Okay, okay – she may be Neil Young’s wife, but let me tell you something right now, boys and girls: Pegi Young’s new album Foul Deeds stands just fine on its own, thank you very much. With a voice that manages to sound both a little rough and a little sweet (and always real) at the same time, and the ability to either write some solid tunes or pull off covers that sound like she wrote them, Pegi Young is one solid, soulful talent. (And for all you absolute Rusties out there that just need to know: yes, ol’ Neil adds little touches of acoustic guitar and harmonica in a couple places, but don’t sweat it. This is Pegi’s album – and it’s good.)

Take, for instance, Young’s take on Lucinda Williams’ “Side Of The Road,” a song about the tug-of-war between connecting with someone else and potentially losing part of yourself in the process. On the original, when Williams sings “You wait in the car on the side of the road/Let me go and stand awhile” and assures her partner “If I stray away too far from you/Don’t go and try to find me/It doesn’t mean I don’t love you/It doesn’t mean I won’t come back”, it’s easy to envision her backing slowly away from the car, on the verge of spinning around and making a break for the puckerbrush, never to be seen again. There’s an undefined unsettledness with Lucinda that disappears in Pegi Young’s hands. She sounds cool and comfortable with things – and just needing to check in with herself for a minute, that’s all. She’s okay.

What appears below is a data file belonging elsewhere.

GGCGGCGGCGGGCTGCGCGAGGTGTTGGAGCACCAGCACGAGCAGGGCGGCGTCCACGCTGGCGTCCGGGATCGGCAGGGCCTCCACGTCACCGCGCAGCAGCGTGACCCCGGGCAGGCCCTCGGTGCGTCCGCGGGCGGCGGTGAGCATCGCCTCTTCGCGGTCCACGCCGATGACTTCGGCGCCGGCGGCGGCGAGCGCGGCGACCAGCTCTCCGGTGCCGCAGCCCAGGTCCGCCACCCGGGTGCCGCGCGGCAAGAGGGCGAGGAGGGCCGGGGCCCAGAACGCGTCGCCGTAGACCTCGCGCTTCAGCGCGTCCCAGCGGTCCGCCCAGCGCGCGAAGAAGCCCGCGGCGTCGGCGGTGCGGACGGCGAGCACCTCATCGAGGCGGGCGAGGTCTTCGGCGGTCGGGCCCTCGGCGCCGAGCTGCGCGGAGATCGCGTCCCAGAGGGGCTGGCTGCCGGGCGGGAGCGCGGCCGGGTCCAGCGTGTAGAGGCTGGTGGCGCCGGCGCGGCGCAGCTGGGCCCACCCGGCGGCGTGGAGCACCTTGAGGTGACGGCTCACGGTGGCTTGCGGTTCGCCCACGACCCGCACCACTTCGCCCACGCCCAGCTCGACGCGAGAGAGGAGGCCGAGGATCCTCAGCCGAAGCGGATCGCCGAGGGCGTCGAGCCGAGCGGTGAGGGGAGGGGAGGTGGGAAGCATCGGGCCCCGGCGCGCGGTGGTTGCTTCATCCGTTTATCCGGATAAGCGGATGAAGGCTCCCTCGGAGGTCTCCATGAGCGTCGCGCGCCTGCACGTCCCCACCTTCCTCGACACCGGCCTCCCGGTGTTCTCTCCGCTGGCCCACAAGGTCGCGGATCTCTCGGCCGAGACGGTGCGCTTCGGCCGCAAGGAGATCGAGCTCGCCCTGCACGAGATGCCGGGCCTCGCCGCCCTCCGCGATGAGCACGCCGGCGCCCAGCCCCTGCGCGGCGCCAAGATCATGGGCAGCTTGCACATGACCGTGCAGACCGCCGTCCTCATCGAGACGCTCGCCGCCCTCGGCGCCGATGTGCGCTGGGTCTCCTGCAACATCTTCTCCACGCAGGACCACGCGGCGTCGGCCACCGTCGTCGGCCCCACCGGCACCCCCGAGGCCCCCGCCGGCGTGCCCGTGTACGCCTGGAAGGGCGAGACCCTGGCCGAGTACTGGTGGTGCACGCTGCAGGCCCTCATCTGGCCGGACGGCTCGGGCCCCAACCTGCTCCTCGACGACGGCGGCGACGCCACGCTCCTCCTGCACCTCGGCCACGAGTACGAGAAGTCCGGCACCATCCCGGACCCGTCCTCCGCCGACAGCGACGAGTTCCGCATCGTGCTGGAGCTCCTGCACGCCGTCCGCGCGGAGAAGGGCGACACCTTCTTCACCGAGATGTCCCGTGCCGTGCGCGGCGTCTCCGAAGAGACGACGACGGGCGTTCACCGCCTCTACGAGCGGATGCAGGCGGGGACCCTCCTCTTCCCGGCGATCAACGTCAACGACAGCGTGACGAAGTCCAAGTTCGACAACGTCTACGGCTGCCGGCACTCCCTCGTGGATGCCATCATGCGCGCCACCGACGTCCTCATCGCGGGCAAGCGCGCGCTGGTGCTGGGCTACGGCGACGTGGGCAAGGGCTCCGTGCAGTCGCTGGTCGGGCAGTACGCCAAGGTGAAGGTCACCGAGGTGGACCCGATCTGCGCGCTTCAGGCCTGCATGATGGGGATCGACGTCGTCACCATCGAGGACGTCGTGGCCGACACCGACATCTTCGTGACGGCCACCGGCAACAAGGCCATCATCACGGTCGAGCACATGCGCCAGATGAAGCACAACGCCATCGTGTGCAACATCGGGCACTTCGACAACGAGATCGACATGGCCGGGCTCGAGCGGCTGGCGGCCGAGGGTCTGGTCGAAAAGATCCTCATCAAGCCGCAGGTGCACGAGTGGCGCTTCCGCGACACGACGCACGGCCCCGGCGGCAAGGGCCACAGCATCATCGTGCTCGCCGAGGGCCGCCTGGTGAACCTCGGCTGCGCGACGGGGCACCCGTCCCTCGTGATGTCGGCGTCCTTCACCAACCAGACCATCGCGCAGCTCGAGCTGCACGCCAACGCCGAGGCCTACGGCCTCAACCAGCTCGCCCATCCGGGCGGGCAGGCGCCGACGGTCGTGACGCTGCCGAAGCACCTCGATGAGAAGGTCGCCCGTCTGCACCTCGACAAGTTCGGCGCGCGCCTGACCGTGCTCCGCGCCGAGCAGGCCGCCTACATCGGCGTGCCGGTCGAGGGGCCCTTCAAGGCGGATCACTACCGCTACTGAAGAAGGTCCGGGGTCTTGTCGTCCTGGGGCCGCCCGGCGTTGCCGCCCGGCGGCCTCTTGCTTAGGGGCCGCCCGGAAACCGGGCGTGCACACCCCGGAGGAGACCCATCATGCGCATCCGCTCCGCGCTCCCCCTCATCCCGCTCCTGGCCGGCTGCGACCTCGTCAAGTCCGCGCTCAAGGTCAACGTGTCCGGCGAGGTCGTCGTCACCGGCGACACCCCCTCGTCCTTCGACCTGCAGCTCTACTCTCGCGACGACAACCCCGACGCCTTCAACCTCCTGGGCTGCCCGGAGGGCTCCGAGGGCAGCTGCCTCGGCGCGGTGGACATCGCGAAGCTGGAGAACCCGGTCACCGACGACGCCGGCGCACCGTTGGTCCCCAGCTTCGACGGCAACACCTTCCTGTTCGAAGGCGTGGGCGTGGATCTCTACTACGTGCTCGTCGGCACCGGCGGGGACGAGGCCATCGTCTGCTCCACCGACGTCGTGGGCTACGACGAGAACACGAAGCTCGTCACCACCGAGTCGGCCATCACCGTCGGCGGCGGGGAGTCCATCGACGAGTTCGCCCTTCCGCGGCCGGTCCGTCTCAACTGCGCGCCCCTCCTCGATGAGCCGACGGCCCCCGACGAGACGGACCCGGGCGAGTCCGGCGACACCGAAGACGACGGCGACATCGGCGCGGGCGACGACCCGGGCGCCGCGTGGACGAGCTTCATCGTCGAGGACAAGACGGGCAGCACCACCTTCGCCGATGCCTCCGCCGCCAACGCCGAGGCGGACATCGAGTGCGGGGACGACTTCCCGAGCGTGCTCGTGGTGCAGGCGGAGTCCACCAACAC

Ben Keith’s relationship with the Young family goes all the way back to the Harvest sessions when (as a member of Neil’s Stray Gators) he helped define and sculpt that album’s sound with his beautiful pedal steel work. On Foul Deeds, Keith’s contributions are just right: tasty touches of steel here (the Memphis-flavored “Pleasing To Me” and a lovely waltz with Pegi’s vocals on “Broken Vows”); Saturday-night dobro there (“Who Knew” and “Starting Over”); and a bit of B3 organ as needed. Other players on Foul Deeds include six-string vet Anthony Crawford, bassist Rick Rosas, drummers Phil Jones and Karl Himmel – and a Wurlitzer cameo by Spooner Oldham.

A very dry and immediate-sounding mix complements Young’s vocals – this gal needs no “Hall of the Mountain King” reverb to sound good. She can go cool bluesy on you (“Blue Sunday” aptly enough), get Donna Jean Godchaux-funky with it (the aforementioned “Pleasing To Me”), or sing a little hurt out (“Traveling”) and wear them all equally well.

Thinking about it, it is kind of cool that Neal and Pegi are husband and wife (it’d make for cool birthday sing-alongs, if nothing else), but that’s got little or nothing to do with this album. Foul Deeds belongs to Pegi Young and that’s that.